Avocado exports generated a trade surplus of US $2 billion last year

SOURCE: Mexico News Daily

If there is one sector of the Mexican economy that’s not worried about a renegotiation of the North American Free Trade Agreement, or NAFTA, it’s the avocado industry.

The fruit, also known as “green gold,” has become a huge export crop, with 77% going to the United States. Those exports hit a record 1.022 billion tons last year, and went to 31 countries.

The avocado industry has become so big that its export value has now surpassed petroleum in economic importance, according to Economy Secretariat data.


While exports of “black gold” — petroleum and petroleum products — left Mexico with a trade deficit of US $13 billion, the green variety generated a $2.22-billion surplus.


For the current harvest cycle, June 2016 to July 2017, the association representing the country’s avocado producers, packers and exporters forecasts it will send more than 900,000 tons to the U.S., compared to last year’s 860,000. Japan will receive 52,000 tons and China, 20,000.


Meanwhile, new markets are being opened in Europe and Asia. Exports to Germany and Holland last year soared by 237% and 283%, respectively. More than 200 super markets in Europe now sell Mexican avocados.

The Arabian Peninsula is another important market. A Mexican delegation traveled there recently to try to establish an air freight connection. Shipping by sea takes more than 40 days and the fruit won’t last that long, said one producer.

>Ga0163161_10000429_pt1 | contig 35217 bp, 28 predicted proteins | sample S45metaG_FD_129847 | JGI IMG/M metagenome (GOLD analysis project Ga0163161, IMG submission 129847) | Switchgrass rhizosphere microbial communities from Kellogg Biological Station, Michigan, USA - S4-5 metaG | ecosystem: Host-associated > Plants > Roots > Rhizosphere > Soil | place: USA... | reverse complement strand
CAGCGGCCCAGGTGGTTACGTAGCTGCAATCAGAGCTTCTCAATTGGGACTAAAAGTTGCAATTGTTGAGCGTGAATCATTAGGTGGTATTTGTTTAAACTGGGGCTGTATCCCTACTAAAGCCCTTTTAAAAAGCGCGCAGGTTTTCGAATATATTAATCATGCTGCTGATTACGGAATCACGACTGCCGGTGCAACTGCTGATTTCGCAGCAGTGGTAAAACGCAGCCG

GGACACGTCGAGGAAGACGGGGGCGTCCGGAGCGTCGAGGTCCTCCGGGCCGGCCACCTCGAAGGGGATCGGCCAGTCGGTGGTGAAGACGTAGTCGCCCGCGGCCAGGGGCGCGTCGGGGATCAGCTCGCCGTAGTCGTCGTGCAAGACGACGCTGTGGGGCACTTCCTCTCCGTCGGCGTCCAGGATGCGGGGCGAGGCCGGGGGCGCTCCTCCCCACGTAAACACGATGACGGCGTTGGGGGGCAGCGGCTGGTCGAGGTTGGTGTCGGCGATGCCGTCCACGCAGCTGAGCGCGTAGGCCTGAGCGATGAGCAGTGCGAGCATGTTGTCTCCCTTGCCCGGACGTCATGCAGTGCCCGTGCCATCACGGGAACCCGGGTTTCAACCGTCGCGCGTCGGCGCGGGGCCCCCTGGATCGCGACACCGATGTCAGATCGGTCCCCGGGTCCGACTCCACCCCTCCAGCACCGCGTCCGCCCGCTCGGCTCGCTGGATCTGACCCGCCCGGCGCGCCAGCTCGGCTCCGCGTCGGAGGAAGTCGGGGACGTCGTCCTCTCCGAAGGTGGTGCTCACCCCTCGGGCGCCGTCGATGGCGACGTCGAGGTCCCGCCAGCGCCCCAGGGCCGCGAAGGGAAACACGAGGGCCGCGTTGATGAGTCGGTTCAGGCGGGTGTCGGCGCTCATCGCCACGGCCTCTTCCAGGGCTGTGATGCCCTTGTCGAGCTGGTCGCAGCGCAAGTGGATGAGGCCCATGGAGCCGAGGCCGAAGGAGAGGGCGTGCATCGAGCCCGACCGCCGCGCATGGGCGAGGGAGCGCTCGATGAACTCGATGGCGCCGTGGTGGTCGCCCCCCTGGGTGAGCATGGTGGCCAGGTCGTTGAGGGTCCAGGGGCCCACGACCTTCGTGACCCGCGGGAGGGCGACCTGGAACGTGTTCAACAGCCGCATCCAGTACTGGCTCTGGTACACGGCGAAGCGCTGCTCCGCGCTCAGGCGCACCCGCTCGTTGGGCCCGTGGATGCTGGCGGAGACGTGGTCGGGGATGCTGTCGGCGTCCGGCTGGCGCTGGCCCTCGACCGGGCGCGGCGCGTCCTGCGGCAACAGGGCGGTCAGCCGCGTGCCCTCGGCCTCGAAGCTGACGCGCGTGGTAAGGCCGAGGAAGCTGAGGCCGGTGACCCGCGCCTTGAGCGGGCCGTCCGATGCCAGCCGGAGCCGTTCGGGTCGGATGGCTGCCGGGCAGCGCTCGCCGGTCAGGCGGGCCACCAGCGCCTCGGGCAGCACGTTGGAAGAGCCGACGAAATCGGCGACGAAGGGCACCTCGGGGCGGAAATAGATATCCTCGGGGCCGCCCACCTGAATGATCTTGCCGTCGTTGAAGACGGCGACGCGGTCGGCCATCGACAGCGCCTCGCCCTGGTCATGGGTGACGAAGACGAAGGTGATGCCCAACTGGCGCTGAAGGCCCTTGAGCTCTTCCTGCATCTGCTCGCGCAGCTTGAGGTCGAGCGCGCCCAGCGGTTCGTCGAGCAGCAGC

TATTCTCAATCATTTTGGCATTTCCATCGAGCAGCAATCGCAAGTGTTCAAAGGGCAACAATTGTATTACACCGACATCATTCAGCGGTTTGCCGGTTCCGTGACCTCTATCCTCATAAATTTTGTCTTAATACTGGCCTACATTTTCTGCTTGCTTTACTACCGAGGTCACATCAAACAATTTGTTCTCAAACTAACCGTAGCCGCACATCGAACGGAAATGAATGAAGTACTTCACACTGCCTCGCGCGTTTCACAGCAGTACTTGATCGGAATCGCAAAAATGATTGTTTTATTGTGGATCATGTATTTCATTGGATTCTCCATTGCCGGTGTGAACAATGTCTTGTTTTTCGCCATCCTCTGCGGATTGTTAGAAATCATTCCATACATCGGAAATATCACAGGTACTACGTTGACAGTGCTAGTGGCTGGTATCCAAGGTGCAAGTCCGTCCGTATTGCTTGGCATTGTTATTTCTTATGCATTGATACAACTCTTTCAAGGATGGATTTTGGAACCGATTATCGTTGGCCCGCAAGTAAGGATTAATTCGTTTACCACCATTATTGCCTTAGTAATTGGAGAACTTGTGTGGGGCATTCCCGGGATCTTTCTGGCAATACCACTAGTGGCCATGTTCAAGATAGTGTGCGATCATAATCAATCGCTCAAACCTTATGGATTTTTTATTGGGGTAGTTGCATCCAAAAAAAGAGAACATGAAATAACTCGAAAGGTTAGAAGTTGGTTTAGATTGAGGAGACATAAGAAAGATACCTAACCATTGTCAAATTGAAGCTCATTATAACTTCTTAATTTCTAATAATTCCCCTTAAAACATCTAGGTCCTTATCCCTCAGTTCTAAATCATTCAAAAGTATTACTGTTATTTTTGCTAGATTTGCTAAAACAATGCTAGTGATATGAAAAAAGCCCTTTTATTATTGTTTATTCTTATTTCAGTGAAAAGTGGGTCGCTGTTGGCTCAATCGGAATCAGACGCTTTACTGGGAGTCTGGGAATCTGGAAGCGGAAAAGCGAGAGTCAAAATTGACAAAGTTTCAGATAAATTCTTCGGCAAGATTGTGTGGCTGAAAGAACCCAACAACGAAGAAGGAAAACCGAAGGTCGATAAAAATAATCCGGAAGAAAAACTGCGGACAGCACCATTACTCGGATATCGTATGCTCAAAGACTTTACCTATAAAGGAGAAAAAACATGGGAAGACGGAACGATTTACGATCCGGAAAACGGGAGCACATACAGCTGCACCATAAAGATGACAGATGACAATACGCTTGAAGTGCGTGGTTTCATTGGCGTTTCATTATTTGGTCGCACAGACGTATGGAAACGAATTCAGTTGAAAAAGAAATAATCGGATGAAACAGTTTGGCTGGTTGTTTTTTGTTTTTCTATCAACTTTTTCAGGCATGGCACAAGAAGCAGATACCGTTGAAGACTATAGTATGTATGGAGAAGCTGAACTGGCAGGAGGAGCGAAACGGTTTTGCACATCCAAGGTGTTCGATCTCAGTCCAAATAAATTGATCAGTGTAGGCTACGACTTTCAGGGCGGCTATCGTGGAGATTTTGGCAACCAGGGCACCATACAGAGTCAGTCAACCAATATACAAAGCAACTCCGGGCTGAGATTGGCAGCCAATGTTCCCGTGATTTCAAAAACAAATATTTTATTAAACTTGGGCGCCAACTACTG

For growers, the avocado produces a very attractive financial return compared to corn, but they must wait at least five years before they see it.


A hectare of avocados can generate up to 600,000 pesos (US $30,000) a year, far more than a hectare of corn, which will bring in just 24,000 pesos, according to the Agriculture Secretariat.

But the producer won’t see any fruit from the avocado trees until about their fifth year of growth, at which time the harvest will be about 50 pieces of the fruit. The number rises to 150 in year six and 300 in year seven.

The trees can be grown at sea level and up to 2,500 meters but do best at the higher elevations, between 800 and 2,500 meters.

The wait to harvest hasn’t deterred producers, who are now clearing more land for avocado orchards. A study by the National Autonomous University found that 45,000 hectares of Michoacán forest land was logged and converted to orchards between 1974 and 2011.


Now there are worries that the lure of the avocado will trigger more illegal logging of monarch butterfly habitat in Michoacán and the State of México.